Purpose/Objectives: To determine predictors of unplanned hospitalizations in patients with lung cancer to receive chemotherapy in the outpatient setting and examine the potential financial burden of these events.
Design: Retrospective, longitudinal cohort study.
Setting: The National Cancer Institute’s Surveillance, Epidemiology, and End Results (SEER)–Medicare linked database.
Sample: Of 104,388 incident cases of lung cancer diagnosed from 2005–2009, 2,457 cases of patients with lung cancer who received outpatient chemotherapy were identified. Patients were aged 66 years or older at diagnosis, had uninterrupted Medicare Part A and B coverage with no health maintenance organization enrollment, and received IV chemotherapy at least once.
Methods: Generalized estimating equations was used.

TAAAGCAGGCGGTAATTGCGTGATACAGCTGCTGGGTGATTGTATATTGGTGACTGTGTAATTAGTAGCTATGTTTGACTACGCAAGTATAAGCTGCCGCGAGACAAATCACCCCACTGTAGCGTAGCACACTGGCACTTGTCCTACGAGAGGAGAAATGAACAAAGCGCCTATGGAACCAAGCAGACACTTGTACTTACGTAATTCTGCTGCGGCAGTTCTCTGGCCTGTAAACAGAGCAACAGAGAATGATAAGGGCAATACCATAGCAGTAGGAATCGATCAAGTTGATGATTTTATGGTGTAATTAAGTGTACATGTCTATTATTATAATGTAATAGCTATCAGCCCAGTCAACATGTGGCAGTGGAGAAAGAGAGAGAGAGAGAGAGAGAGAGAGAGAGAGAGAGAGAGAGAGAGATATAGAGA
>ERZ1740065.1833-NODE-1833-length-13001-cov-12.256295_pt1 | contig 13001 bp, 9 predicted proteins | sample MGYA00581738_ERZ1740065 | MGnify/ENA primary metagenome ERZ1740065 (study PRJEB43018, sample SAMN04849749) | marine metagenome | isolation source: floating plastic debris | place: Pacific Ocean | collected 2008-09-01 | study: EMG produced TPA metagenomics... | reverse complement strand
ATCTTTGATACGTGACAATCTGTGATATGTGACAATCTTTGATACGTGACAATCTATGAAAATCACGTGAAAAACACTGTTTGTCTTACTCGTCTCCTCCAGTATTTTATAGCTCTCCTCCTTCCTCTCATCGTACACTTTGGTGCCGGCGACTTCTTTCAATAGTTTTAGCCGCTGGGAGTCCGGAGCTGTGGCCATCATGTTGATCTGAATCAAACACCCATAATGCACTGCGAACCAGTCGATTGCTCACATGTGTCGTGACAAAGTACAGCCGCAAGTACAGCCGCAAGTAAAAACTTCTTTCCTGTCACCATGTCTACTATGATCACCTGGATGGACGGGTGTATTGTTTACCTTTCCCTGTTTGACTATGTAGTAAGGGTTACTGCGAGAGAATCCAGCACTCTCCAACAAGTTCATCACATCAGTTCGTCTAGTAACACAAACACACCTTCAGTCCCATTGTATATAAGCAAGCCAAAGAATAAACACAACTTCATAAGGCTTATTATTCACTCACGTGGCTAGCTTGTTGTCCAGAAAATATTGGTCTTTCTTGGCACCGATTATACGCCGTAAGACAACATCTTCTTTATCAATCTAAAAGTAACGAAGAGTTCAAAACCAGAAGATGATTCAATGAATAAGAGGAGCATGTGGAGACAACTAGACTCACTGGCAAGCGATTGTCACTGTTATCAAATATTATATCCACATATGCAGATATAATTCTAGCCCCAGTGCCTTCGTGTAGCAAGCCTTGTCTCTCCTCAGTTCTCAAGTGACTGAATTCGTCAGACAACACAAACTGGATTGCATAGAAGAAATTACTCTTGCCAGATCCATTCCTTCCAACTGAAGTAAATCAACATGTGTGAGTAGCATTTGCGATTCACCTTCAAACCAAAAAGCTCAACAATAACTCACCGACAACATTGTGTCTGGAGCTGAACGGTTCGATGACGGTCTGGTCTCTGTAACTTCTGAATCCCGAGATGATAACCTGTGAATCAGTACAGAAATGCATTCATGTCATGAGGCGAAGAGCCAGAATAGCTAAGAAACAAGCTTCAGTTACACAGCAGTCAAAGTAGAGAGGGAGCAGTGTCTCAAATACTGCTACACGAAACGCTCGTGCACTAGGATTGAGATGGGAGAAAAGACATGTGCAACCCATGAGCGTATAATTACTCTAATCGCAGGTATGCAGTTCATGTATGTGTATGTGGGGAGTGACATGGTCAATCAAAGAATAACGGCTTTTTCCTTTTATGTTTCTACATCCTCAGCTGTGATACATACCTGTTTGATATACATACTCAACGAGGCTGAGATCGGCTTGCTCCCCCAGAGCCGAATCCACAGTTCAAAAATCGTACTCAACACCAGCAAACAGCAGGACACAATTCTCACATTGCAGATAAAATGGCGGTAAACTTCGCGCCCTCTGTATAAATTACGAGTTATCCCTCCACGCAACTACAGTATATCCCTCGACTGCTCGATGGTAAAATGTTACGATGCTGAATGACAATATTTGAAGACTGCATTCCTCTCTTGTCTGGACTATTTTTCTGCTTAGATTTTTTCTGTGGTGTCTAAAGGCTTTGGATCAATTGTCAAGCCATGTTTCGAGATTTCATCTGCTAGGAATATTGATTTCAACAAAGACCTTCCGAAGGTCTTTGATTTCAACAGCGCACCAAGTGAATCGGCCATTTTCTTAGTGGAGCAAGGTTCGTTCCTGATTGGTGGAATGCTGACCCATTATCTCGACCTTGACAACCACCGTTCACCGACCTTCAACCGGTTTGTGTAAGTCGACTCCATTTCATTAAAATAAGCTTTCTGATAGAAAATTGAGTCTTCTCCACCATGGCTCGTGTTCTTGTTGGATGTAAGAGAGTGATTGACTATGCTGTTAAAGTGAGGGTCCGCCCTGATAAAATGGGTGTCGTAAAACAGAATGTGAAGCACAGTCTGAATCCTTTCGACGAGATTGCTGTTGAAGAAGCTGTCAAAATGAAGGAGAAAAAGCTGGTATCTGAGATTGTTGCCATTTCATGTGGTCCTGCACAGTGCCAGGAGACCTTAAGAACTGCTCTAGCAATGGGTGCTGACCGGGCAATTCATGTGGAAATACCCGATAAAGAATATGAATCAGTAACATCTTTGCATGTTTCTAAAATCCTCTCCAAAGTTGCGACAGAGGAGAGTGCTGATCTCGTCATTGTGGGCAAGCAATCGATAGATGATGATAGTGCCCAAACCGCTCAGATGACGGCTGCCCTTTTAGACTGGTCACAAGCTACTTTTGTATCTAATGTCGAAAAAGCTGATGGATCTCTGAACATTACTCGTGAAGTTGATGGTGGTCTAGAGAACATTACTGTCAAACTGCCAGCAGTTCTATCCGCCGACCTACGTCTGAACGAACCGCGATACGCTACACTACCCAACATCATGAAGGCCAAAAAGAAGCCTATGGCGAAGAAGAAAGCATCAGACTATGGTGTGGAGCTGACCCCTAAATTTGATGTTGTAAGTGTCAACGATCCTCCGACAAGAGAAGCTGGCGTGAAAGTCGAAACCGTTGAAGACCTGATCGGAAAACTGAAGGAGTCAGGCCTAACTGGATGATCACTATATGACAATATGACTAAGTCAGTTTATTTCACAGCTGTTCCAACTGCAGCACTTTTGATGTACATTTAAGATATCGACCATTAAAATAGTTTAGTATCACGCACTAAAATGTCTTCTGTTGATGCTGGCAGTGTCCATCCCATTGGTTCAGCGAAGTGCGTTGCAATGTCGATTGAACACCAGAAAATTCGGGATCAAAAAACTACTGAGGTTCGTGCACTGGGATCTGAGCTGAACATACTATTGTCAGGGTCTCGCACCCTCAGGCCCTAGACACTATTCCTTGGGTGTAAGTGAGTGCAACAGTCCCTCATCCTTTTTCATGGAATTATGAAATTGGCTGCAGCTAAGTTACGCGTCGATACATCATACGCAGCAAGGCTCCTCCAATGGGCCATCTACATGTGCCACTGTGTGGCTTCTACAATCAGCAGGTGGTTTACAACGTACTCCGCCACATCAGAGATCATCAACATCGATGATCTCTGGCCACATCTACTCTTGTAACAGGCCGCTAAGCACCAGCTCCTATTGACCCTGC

Main Research Variables: Patient age, sex, race, marital status, degree of residential urbanization, median income, education level, stage, receipt of radiation therapy, and comorbidities.
Findings: Younger age, non-White race, lower education, higher income, receipt of radiation therapy, and lack of preexisting comorbidity were significant predictors of the likelihood of an initial unplanned hospitalization for lung cancer. Non-White race, receipt of radiation therapy, and comorbidity were factors associated with an increased number of hospitalizations.
Conclusions: Unplanned hospitalizations are frequent, disruptive, and costly. This article defines areas for further exploration to identify patients at high risk for unexpected complications.
Implications for Nursing: This article represents a foundation for development of risk models to enable nursing evaluation of patient risk for chemotherapy treatment interruption and unplanned hospitalization.